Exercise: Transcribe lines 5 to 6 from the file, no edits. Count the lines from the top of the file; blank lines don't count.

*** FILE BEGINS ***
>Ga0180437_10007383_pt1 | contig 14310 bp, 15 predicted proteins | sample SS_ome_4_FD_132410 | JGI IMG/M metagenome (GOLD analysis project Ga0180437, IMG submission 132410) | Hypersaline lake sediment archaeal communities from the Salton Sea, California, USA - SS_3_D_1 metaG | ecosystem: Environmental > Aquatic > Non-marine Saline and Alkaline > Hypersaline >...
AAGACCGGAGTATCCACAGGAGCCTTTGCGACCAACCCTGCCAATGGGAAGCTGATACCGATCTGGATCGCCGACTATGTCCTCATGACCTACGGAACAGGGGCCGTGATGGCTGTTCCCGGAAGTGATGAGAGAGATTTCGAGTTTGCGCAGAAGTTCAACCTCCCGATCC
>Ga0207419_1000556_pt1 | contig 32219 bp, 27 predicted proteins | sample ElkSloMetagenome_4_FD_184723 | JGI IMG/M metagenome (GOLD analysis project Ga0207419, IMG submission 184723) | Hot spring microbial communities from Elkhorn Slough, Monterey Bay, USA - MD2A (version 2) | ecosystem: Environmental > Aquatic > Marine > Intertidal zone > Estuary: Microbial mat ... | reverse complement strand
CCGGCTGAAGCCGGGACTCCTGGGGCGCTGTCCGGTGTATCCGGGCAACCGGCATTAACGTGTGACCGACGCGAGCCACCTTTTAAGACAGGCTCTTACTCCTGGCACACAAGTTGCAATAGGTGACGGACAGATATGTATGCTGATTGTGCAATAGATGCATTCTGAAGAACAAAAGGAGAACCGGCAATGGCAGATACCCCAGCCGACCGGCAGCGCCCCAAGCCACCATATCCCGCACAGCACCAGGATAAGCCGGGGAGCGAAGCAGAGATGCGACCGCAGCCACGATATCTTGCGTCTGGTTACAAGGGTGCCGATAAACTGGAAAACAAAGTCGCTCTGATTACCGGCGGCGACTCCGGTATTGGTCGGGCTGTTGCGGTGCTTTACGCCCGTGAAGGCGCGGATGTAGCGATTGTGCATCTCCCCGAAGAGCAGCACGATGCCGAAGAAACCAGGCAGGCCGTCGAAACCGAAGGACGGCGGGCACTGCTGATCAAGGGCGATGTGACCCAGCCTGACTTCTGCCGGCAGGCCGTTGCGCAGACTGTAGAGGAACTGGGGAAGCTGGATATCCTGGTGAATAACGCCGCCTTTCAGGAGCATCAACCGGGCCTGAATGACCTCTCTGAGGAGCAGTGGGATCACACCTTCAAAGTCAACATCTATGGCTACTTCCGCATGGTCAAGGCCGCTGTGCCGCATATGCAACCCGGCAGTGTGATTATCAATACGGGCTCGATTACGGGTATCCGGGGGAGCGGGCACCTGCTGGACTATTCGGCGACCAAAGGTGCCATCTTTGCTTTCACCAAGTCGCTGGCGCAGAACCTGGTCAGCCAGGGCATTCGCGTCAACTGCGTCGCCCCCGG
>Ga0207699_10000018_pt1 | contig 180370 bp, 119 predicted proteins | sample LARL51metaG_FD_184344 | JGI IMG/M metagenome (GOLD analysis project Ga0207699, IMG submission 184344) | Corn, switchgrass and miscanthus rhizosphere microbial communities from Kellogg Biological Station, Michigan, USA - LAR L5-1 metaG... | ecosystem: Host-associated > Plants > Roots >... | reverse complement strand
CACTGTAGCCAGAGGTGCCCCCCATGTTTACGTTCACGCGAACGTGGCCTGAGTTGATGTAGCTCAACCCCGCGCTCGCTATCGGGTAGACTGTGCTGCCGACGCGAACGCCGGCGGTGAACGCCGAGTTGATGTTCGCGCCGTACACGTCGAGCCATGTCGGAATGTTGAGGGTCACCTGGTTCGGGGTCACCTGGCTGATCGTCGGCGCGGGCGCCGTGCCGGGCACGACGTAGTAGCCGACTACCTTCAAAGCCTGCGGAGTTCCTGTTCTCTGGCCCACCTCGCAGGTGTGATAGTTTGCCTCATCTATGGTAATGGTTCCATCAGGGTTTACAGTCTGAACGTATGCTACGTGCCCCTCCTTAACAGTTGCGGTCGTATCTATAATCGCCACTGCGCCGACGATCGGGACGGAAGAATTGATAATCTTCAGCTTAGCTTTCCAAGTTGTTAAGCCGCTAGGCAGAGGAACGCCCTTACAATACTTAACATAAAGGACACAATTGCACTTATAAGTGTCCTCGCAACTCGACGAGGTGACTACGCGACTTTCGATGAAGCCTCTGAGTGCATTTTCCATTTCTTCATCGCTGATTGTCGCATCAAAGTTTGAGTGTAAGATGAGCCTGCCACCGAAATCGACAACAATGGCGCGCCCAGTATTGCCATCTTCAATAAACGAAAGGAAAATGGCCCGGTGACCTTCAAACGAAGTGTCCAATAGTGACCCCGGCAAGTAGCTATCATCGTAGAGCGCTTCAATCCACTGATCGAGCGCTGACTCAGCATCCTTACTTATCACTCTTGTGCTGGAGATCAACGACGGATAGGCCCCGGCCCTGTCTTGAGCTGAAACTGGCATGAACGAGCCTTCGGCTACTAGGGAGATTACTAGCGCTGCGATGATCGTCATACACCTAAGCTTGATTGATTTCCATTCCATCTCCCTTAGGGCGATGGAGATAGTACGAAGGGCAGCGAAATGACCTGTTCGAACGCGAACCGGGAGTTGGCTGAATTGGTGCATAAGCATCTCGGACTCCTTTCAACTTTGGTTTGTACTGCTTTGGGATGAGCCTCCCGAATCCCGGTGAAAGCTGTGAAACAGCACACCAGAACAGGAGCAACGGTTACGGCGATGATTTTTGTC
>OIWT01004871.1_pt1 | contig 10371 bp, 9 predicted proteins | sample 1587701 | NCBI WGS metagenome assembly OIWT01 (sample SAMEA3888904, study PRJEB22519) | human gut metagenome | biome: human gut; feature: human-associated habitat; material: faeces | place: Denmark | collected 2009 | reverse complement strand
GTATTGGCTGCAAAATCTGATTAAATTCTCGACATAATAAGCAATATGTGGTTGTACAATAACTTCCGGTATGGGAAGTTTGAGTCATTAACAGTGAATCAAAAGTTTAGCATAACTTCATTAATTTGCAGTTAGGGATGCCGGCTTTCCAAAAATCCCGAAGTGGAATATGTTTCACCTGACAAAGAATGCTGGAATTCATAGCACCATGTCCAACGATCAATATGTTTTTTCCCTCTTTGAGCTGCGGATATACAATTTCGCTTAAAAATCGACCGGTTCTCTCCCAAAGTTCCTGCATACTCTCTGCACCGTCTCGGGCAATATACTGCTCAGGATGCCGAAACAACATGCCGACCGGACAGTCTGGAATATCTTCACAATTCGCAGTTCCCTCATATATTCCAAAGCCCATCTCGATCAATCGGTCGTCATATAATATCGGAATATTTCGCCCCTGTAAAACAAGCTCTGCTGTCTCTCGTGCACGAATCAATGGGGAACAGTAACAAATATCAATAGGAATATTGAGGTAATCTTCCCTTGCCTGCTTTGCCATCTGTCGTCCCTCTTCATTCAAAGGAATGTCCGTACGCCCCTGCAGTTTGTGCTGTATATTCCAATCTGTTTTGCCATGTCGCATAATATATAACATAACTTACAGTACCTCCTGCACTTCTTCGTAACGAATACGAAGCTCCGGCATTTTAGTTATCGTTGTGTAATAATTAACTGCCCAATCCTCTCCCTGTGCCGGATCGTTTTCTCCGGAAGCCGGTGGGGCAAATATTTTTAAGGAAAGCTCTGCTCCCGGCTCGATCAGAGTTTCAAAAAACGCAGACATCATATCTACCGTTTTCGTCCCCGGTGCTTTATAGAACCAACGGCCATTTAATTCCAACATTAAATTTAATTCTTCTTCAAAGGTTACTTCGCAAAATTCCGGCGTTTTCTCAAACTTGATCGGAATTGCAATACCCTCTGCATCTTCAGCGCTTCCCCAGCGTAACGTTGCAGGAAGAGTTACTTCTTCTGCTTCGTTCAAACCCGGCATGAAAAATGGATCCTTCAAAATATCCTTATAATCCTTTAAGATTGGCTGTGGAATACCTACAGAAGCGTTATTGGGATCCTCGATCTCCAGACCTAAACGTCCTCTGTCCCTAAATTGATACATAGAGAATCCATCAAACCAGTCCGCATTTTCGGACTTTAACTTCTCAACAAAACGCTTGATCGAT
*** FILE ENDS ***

>Ga0207699_10000018_pt1 | contig 180370 bp, 119 predicted proteins | sample LARL51metaG_FD_184344 | JGI IMG/M metagenome (GOLD analysis project Ga0207699, IMG submission 184344) | Corn, switchgrass and miscanthus rhizosphere microbial communities from Kellogg Biological Station, Michigan, USA - LAR L5-1 metaG... | ecosystem: Host-associated > Plants > Roots >... | reverse complement strand
CACTGTAGCCAGAGGTGCCCCCCATGTTTACGTTCACGCGAACGTGGCCTGAGTTGATGTAGCTCAACCCCGCGCTCGCTATCGGGTAGACTGTGCTGCCGACGCGAACGCCGGCGGTGAACGCCGAGTTGATGTTCGCGCCGTACACGTCGAGCCATGTCGGAATGTTGAGGGTCACCTGGTTCGGGGTCACCTGGCTGATCGTCGGCGCGGGCGCCGTGCCGGGCACGACGTAGTAGCCGACTACCTTCAAAGCCTGCGGAGTTCCTGTTCTCTGGCCCACCTCGCAGGTGTGATAGTTTGCCTCATCTATGGTAATGGTTCCATCAGGGTTTACAGTCTGAACGTATGCTACGTGCCCCTCCTTAACAGTTGCGGTCGTATCTATAATCGCCACTGCGCCGACGATCGGGACGGAAGAATTGATAATCTTCAGCTTAGCTTTCCAAGTTGTTAAGCCGCTAGGCAGAGGAACGCCCTTACAATACTTAACATAAAGGACACAATTGCACTTATAAGTGTCCTCGCAACTCGACGAGGTGACTACGCGACTTTCGATGAAGCCTCTGAGTGCATTTTCCATTTCTTCATCGCTGATTGTCGCATCAAAGTTTGAGTGTAAGATGAGCCTGCCACCGAAATCGACAACAATGGCGCGCCCAGTATTGCCATCTTCAATAAACGAAAGGAAAATGGCCCGGTGACCTTCAAACGAAGTGTCCAATAGTGACCCCGGCAAGTAGCTATCATCGTAGAGCGCTTCAATCCACTGATCGAGCGCTGACTCAGCATCCTTACTTATCACTCTTGTGCTGGAGATCAACGACGGATAGGCCCCGGCCCTGTCTTGAGCTGAAACTGGCATGAACGAGCCTTCGGCTACTAGGGAGATTACTAGCGCTGCGATGATCGTCATACACCTAAGCTTGATTGATTTCCATTCCATCTCCCTTAGGGCGATGGAGATAGTACGAAGGGCAGCGAAATGACCTGTTCGAACGCGAACCGGGAGTTGGCTGAATTGGTGCATAAGCATCTCGGACTCCTTTCAACTTTGGTTTGTACTGCTTTGGGATGAGCCTCCCGAATCCCGGTGAAAGCTGTGAAACAGCACACCAGAACAGGAGCAACGGTTACGGCGATGATTTTTGTC